The Handball Lynching: FIFA Mulling Longer Ban for Uruguay's Luis Suarez

Jack HarverCorrespondent IIJuly 3, 2010

JOHANNESBURG, SOUTH AFRICA - JULY 02:  Luis Suarez of Uruguay walks off after being shown the red card for deliberate hand ball on the goal line during the 2010 FIFA World Cup South Africa Quarter Final match between Uruguay and Ghana at the Soccer City stadium on July 2, 2010 in Johannesburg, South Africa.  (Photo by Michael Steele/Getty Images)
Michael Steele/Getty Images

After taking a night to sleep on Luis Suarez's last-ditch handball, which preserved Uruguay for their eventual shootout win over Ghana in Friday's quarterfinal, FIFA's disciplinary committee may have woken up still seeing red.

Red, like the card shown straight away to Suarez after he broke soccer's rules to push away the Ghanaians' last extra-time effort.

Along with that ejection, the punishment for Suarez's infraction extends to an automatic one-game suspension that will bar him from the Uruguayans' semifinal match against the Netherlands Tuesday.

Red, like Ghana's striking striped shirts. Alongside bold yellow, the Black Stars' kit bore two colors of Africa as the host continent's last hope, crushed by Suarez's punch.

Red, like a face contorted and blustering. Should the committee ban Suarez from an additional match—a move of unprecedented severity for the misconduct in question—such will be the soul of their intent.

They'll weigh the case sooner rather than later. In a media briefing, FIFA spokesman Pekka Odriozola explained that the committee will be "looking at that incident and taking a decision" on whether to exercise their option to further suspend Suarez for "unsportsmanlike conduct."

Whether Uruguay win or lose against the Dutch, they are guaranteed another game in the tournament. With a win, of course, they'd advance to the final, but a loss would still offer the consolation of the third-place match. Without further disciplinary action, Suarez would be available for either.

Against an enraged, indignant public outside of Montevideo, that might be a long shot.

While the Uruguayans celebrated, millions of soccer fans across the world went to bed angry Friday night. Ghana, in addition to their beloved "underdog" status against past Cup winners Uruguay, were the last standing representatives of the African continent.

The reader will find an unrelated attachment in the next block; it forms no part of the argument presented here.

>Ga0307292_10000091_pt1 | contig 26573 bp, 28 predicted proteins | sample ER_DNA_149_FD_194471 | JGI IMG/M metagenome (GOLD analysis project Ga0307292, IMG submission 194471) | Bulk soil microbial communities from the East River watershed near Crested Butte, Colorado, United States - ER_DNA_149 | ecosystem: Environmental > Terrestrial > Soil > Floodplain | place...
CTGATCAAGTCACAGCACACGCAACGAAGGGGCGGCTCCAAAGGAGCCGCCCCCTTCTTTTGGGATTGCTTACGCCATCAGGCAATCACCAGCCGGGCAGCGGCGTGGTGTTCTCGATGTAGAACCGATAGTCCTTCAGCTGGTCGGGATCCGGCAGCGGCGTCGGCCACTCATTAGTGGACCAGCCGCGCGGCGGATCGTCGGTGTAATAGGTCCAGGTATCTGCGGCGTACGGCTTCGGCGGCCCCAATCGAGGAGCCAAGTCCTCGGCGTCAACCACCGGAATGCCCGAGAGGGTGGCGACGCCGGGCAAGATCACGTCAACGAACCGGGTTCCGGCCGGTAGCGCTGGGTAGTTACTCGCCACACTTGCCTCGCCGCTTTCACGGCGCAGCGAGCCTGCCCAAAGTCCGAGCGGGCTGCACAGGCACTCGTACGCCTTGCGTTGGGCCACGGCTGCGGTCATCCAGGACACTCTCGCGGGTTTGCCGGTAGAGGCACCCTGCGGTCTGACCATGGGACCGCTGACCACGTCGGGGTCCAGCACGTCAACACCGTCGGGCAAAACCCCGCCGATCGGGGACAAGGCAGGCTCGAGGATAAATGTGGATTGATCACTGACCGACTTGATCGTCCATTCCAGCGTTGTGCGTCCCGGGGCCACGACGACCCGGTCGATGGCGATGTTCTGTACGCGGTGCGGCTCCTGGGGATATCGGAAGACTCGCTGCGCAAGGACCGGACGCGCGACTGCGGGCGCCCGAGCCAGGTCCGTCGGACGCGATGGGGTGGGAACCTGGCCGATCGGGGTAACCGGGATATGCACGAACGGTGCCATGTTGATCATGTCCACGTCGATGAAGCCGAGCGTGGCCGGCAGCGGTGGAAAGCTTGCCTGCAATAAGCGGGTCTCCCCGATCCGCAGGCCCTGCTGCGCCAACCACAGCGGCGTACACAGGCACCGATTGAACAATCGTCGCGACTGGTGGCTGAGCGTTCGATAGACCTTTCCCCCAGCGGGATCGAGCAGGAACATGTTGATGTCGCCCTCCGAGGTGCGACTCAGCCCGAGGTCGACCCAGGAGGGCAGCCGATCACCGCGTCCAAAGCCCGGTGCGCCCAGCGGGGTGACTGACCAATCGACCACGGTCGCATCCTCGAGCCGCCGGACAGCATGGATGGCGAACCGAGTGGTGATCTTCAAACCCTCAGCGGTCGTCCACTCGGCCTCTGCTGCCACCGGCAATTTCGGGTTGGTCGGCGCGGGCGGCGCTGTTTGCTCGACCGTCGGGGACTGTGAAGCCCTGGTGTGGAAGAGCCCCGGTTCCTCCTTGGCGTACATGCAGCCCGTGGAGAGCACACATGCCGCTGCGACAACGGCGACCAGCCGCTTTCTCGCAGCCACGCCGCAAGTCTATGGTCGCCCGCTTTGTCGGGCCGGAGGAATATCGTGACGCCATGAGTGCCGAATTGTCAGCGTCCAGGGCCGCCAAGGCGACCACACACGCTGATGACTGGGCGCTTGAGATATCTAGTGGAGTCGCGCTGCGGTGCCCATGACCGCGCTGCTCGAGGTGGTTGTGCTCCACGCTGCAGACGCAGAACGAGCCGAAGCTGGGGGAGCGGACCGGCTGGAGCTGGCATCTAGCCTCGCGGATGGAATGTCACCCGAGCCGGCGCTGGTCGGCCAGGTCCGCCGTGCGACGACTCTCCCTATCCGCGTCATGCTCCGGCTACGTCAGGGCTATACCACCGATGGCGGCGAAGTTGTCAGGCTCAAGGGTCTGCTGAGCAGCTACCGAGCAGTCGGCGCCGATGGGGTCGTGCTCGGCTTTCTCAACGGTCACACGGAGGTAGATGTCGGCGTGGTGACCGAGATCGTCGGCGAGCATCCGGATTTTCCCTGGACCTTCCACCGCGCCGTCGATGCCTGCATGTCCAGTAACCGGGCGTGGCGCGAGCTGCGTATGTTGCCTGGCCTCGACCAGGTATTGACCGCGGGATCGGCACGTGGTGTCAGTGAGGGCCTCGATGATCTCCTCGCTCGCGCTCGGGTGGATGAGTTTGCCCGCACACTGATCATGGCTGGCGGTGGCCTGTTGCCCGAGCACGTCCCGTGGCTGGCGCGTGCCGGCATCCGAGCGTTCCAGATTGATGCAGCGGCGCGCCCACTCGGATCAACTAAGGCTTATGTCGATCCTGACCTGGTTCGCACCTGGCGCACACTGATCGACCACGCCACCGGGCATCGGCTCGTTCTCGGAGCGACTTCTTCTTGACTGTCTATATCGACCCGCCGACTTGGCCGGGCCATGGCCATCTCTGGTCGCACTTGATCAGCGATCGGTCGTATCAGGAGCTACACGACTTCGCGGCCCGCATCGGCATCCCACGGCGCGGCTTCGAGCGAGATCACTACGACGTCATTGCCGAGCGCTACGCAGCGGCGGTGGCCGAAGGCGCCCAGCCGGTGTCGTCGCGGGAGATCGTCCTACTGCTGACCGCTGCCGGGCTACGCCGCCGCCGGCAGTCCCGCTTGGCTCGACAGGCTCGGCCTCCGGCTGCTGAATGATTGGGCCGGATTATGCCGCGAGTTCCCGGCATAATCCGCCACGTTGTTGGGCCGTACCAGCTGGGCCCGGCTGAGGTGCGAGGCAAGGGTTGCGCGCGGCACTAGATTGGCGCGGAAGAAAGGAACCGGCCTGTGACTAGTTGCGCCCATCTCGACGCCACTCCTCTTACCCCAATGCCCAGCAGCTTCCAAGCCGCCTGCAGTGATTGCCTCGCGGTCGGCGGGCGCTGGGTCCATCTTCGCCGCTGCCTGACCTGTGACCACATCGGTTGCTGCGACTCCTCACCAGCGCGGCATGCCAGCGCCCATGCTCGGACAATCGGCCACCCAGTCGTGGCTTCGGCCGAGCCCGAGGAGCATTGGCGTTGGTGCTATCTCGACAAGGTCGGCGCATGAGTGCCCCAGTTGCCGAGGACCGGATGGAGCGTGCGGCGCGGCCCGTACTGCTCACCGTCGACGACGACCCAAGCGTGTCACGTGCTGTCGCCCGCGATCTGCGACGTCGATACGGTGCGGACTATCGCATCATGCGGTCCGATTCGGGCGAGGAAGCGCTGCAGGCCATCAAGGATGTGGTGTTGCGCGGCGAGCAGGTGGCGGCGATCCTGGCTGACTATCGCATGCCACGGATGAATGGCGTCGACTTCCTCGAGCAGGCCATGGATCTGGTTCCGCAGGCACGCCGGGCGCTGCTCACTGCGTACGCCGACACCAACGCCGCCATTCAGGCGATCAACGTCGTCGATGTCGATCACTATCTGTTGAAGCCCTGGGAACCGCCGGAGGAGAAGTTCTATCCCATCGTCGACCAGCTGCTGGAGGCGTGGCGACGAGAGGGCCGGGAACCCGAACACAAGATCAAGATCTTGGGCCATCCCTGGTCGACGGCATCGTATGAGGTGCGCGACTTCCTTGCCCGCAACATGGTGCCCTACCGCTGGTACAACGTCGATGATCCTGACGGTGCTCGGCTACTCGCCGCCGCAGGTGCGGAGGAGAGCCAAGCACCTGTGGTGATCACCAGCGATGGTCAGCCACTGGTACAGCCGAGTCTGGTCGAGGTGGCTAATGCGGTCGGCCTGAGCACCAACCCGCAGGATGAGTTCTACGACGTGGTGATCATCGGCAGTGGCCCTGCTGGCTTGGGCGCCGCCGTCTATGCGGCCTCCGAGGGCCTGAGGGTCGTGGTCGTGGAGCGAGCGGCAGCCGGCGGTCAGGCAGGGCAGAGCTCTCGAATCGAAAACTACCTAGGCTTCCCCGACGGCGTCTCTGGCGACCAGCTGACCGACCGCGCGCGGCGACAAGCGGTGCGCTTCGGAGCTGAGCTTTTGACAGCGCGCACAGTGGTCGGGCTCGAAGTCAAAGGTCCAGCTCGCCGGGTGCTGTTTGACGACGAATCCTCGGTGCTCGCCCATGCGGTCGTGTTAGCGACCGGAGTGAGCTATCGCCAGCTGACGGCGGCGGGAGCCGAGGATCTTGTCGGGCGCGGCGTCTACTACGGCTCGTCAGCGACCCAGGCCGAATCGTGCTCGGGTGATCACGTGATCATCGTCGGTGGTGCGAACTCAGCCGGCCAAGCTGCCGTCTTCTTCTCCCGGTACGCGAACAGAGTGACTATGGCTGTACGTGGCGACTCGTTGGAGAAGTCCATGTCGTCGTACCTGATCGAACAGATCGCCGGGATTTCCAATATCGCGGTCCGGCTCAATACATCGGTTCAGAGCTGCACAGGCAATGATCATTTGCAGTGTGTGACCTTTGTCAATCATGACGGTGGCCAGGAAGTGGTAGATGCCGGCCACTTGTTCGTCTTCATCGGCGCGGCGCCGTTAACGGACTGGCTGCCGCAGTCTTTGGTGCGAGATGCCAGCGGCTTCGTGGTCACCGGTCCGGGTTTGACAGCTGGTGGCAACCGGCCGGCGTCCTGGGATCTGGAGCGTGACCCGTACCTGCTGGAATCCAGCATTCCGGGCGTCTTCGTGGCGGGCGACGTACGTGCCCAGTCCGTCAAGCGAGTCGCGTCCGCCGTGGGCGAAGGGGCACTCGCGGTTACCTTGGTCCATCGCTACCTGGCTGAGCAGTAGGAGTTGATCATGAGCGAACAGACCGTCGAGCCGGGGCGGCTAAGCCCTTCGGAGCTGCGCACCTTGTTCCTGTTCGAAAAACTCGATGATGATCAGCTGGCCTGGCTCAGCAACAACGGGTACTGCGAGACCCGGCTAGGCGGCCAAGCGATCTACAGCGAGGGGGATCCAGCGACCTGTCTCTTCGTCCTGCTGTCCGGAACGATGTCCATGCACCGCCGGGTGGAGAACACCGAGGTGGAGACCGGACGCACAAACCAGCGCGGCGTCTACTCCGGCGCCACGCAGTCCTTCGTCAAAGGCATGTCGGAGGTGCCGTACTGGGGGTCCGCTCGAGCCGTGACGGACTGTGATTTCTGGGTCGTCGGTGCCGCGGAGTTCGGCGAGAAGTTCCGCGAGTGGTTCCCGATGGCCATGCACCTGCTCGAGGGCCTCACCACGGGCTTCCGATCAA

Had Suarez meekly watched the Ghanaians' shot float past, the moment would have made history. The Black Stars would have been Africa's first World Cup semifinalists.

In reaching out to wreck it, he took full responsibility for his actions.

"This was the end of the World Cup. I had no choice," Suarez said after the game.

"I did it so that my teammates could win the penalty shootout."

Overcome by the emotion of his moment, Suarez covered his face as he rushed from the field after being ejected. When he came back, Uruguay's triumph was building.

"When I saw Gyan miss the penalty," Suarez recalled, "it was great joy."

For the millions who had adopted Ghana—including FIFA, possibly, considering the governing body's dedication to Africa despite the questionable qualifications of any African nation to host a World Cup—it was a moment of grave injustice.

To suspend Suarez for the rest of Uruguay's campaign, though, would be a breach of FIFA's integrity, unfathomably greater than the professional misconduct of a handball.

According to the Daily Telegraph :

"His [Suarez's] action is...contrary to FIFA's fair play code which states: 'Winning is without value if victory has been achieved unfairly or dishonestly. Cheating is easy, but brings no pleasure.'"

Had Suarez knocked in a goal to win the match for Uruguay, a la the original "Hand of God" goal by Argentina's Diego Maradona in 1986, that might be true—particularly if he had then admitted tongue-in-cheek to cheating thereafter, as Maradona did.

Had he been awarded a ghost goal by a biased linesman, as England's Geoff Hurst was in 1966, the fair play code might be relevant to the situation.

Had Suarez's punch been in any way a game-winner, it might deserve further scrutiny.

As a matter of fact, it wasn't. In a moment of great pressure, Suarez paid willingly the price of his own suspension, neither protesting nor attempting to avoid the referee thereafter—not for the mere prestige of a winning goal, but to keep his teammates and his country's cause going.

To give keeper Fernando Muslera one straight-on chance to stop Ghana.

To give world-class striker Diego Forlan the stage to lead his team in the shootout.

To give Uruguay the slimmest of odds at pulling through, even if it meant he wouldn't be going with them.

That sense of self and country is the distilled best of the World Cup's spirit—of a tournament which immortalizes its heroes and mercilessly forgets its bystanders.

To punish Suarez by laughing at his epic gamble, by manipulating his red card beyond its function and banning him from his rightful place at the end of Uruguay's campaign, would be a perversion of justice far beyond anything possible on the field of play.

Make him sit, then let him back in. It's in the rules and it's what he's earned.